A woodpecker hangs on a tree

Nearly 300 bird species have been sighted in Yellowstone National Park, including raptors, songbirds, shorebirds, and waterfowl. About 150 species build their nests and fledge their young in the park.



Records of bird sightings have been kept in Yellowstone since its establishment in 1872. These records document nearly 300 species of birds to date, including raptors, songbirds, shorebirds, and waterfowl. Approximately 150 species nest in the park. The variation in elevation and broad array of habitat types found within Yellowstone contribute to the relatively high diversity. Many of the birds are migratory species. There are currently no federally listed bird species in Yellowstone National Park.

The Yellowstone National Park bird program monitors a small portion of its breeding bird species to gather information like reproduction, abundance, and habitat use, Data is collected on multiple species from a wide variety of taxonomic groups, and has been maintained for 25 or more years for several species. Long-term monitoring efforts help inform park staff of potential shifts in ecosystem function (e.g., climate change effects) for Yellowstone's bird community and may guide future conservation of the park's birds and their habitats. Learn More: Climate Change and Breeding Bird Surveys...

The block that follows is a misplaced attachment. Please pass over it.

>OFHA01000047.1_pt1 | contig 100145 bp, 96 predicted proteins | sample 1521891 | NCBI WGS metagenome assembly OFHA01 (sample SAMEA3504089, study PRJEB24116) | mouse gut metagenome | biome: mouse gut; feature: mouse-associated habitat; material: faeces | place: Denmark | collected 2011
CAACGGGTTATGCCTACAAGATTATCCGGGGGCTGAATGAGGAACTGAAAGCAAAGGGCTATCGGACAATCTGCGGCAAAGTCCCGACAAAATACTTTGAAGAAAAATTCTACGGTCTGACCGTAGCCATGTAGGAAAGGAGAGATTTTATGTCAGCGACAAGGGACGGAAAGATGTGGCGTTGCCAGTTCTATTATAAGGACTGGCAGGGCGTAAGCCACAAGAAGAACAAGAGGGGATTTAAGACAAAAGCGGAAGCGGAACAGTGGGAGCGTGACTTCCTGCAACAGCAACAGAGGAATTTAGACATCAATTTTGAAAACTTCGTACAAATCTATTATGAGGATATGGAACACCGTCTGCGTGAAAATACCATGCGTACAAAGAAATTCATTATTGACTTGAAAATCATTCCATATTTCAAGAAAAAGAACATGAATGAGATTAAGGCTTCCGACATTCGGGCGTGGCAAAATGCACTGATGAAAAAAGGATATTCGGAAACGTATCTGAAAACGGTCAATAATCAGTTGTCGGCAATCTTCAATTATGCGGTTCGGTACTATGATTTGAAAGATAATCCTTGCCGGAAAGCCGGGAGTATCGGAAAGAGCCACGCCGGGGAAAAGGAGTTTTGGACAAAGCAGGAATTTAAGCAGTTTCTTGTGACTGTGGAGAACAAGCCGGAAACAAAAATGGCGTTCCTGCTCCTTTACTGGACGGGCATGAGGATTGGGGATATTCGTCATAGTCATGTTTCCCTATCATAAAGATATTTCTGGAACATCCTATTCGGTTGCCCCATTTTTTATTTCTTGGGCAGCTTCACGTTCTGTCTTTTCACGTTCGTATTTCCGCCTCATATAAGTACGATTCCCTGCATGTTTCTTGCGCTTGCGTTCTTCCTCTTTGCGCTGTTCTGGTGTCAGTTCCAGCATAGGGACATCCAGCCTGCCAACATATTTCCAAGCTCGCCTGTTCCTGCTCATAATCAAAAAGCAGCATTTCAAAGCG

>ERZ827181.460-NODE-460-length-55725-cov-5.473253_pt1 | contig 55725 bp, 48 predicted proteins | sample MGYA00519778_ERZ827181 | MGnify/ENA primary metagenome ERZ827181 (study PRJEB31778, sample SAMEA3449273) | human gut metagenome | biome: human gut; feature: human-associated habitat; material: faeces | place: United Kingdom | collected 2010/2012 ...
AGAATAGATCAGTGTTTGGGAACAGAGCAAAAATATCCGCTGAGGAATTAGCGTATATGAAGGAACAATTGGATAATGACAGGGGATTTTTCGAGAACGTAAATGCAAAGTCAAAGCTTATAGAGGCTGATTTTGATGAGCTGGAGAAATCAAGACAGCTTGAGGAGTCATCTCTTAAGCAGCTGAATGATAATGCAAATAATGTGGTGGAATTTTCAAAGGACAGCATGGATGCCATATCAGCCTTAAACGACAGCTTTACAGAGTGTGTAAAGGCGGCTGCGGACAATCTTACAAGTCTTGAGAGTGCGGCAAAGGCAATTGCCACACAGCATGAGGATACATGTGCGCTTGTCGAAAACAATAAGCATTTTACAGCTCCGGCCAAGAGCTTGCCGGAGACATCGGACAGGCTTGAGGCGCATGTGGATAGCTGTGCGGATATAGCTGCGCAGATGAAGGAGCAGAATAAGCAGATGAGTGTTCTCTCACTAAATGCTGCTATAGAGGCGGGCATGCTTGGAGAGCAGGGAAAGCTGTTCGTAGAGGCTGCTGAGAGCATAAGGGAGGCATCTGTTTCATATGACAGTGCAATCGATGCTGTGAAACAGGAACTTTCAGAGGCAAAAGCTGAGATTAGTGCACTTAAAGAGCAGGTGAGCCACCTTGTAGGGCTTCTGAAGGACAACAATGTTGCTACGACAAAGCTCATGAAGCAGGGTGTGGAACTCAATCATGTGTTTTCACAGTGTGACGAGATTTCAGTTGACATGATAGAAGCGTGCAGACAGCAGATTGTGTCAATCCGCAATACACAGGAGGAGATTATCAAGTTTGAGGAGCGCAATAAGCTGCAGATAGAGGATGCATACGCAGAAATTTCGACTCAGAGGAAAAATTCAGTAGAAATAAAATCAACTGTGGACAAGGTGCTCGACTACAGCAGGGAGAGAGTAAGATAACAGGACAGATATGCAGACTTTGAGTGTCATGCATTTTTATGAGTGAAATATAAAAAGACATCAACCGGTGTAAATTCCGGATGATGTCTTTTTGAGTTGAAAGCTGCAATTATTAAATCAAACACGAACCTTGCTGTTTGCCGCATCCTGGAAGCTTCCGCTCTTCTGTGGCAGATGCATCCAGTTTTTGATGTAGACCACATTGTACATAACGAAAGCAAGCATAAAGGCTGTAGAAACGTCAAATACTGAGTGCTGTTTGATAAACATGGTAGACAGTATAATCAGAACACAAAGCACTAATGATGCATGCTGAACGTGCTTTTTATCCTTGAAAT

Sensitive Species

  • Birds should be viewed from a distance. Getting too close can stress a bird (as it can any animal) and sometimes cause the bird to abandon its nest.
  • The use of audio bird calls (or any other wildlife call) is illegal in the park.
  • Never feed birds or other park wildlife.


Quick Facts

Number in Yellowstone

285 documented species; approximately 150 species nest in the park.

Species of Concern

  • Trumpeter swans
  • Common loons

Current Management

The Yellowstone National Park bird program monitors the park's bird species, including species of concern. The program's core activities are monitoring raptors (bald eagles, ospreys, peregrine falcons, golden eagles and red-tailed hawks), wetland birds, and passerine/near passerine birds (songbirds and woodpeckers).


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